By Hyonhee Shin
SEOUL (Reuters) – North Korea leader Kim Jong Un and Russian President Vladimir Putin exchanged letters on Tuesday pledging to develop their ties into what Kim called a “long-standing strategic relationship,” Pyongyang’s state media KCNA said.
The letters mark the 78th anniversary of Korea’s liberation from Japan’s 1910-45 colonial rule, which is also celebrated as a national holiday in South Korea.
In his letter to Putin, Kim said the two countries’ friendship was forged in World War II with victory over Japan and is now “fully demonstrating their invincibility and might in the struggle to smash the imperialists’ arbitrary practices and hegemony,” KCNA said.
“I am firmly convinced that the friendship and solidarity … will be further developed into a long-standing strategic relationship in conformity with the demand of the new era,” Kim was quoted as saying in the letter.
“The two countries will always emerge victorious, strongly supporting and cooperating with each other in the course of achieving their common goal and cause.”
The United States has accused North Korea of providing weapons to Russia for its war in Ukraine, including artillery shells, shoulder-fired rockets and missiles. Pyongyang and Moscow have denied any arms transactions.
Last month, Russia’s defence minister stood shoulder to shoulder with Kim as they reviewed North Korea’s newest nuclear-capable missiles and attack drones at a military parade in Pyongyang.
Putin, in his message to Kim, also pledged to bolster bilateral ties.
“I am sure that we will strengthen the bilateral cooperation in all fields for the two peoples’ well-being and the firm stability and security of the Korean peninsula and the whole of Northeast Asia,” Putin said, according to KCNA.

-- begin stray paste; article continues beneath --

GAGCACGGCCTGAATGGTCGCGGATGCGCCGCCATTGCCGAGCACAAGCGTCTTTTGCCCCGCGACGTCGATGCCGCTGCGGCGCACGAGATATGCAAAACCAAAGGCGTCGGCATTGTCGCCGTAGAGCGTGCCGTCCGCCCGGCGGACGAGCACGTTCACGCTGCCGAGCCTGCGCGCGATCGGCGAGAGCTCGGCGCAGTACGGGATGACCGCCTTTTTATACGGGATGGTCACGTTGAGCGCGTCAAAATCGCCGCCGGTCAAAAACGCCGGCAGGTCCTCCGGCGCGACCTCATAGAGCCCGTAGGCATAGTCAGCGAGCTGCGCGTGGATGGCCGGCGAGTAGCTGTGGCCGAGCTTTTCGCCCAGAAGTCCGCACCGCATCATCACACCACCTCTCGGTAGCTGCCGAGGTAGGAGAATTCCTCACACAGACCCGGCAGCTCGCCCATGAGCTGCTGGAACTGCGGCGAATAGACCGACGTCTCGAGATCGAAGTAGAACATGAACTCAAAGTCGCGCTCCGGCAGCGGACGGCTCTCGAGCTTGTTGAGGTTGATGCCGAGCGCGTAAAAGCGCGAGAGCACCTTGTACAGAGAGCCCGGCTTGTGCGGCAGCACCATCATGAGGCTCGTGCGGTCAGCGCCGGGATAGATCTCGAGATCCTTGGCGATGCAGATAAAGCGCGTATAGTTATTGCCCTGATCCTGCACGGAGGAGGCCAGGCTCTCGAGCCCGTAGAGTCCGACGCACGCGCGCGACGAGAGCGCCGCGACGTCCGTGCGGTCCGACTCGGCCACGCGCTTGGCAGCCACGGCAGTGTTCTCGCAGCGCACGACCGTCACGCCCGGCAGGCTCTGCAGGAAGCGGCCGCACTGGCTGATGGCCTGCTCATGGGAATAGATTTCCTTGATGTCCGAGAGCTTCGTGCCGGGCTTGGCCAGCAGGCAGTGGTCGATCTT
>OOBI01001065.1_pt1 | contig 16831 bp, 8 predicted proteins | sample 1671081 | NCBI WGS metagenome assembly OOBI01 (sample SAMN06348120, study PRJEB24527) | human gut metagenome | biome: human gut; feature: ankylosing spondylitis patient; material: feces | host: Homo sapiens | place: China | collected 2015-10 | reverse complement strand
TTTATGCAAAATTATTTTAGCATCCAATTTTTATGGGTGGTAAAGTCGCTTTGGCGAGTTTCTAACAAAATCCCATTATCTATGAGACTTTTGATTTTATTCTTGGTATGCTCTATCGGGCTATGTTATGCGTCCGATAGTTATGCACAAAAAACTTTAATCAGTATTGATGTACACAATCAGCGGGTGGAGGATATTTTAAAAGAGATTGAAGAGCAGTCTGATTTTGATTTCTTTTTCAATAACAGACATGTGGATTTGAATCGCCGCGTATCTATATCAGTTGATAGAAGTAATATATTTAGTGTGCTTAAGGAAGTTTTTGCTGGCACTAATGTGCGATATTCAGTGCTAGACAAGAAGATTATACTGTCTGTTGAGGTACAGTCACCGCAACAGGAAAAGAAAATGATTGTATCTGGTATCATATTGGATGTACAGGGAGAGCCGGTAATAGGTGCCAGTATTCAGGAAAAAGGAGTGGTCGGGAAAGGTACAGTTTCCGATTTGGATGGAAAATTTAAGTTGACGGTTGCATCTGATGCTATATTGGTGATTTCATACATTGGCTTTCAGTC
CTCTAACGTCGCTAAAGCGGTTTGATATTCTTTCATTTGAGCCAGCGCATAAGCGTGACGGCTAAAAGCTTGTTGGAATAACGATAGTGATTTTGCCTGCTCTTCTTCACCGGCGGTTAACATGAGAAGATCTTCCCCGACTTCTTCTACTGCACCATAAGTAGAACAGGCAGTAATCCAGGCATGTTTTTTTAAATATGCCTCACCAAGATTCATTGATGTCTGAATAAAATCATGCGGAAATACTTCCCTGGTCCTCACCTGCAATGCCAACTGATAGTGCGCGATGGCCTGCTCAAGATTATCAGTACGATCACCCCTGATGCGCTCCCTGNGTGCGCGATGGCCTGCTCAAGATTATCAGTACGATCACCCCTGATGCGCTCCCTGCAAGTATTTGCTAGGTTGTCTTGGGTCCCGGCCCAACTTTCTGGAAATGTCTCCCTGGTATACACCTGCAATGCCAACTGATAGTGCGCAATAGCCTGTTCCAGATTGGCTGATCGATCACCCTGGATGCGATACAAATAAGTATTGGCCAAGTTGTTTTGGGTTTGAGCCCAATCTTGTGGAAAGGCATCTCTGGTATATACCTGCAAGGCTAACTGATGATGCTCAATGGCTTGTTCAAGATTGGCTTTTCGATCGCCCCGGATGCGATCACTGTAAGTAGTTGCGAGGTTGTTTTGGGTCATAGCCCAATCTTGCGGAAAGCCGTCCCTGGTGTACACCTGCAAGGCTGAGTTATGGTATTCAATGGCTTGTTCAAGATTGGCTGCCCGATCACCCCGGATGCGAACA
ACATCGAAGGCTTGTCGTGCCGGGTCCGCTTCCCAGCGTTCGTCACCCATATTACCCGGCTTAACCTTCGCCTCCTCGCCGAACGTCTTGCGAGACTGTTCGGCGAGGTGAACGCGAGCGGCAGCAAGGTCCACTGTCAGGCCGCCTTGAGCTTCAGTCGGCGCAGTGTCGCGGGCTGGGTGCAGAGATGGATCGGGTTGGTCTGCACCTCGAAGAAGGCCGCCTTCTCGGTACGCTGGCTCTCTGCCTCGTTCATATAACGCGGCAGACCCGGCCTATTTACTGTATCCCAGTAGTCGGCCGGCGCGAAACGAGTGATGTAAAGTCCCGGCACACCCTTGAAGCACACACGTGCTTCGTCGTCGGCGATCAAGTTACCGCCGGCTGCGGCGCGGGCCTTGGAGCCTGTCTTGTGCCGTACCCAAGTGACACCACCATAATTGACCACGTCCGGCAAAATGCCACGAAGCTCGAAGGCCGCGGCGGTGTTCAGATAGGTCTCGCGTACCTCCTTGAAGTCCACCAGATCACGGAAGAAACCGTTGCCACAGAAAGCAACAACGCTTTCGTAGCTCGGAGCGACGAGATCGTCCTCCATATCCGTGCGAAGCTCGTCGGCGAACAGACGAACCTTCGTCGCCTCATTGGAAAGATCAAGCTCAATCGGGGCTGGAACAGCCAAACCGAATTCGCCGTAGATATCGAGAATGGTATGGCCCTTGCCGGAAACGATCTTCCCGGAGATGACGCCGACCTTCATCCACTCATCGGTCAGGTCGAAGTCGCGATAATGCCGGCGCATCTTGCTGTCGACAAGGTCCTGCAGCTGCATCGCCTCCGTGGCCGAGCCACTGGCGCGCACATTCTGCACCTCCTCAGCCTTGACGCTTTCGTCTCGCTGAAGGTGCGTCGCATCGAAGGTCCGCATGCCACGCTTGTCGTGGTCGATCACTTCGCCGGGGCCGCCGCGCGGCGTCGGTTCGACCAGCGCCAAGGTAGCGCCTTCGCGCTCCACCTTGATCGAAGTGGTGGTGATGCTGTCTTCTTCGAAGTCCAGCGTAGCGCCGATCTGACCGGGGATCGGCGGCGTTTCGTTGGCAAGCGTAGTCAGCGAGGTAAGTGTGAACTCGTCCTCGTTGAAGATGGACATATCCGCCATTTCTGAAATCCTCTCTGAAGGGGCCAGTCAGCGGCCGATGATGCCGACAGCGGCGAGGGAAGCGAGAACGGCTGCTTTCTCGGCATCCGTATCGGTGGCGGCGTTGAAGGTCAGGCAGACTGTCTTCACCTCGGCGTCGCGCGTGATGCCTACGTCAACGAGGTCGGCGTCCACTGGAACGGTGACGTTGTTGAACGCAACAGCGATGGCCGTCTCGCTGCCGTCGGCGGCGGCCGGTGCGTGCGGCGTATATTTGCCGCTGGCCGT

The leaders of South Korea, the United States and Japan are set to discuss security cooperation over North Korea, Ukraine and other issues at a trilateral summit on Aug. 18 at Camp David.
In a separate KCNA dispatch, Pyongyang’s vice foreign minister, Kim Son Gyong, criticised the United States for calling a U.N. Security Council meeting on North Korea’s human rights situation.
The meeting, set for Thursday and requested by the United States, Albania and Japan, would be the first formal public gathering of the 15-member council on the issue since 2017, but China opposed it, saying it would only “intensify confrontation and antagonism.”
Kim, the vice minister, said the planned meeting “openly exposed the ugly hostile face of the U.S. filled with a sense of confrontation,” while highlighting the reality of the council which has “fallen into dysfunction under the U.S.’s forced authority and abuse of power.”
(Reporting by Hyonhee Shin; Editing by Shri Navaratnam and Susan Fenton)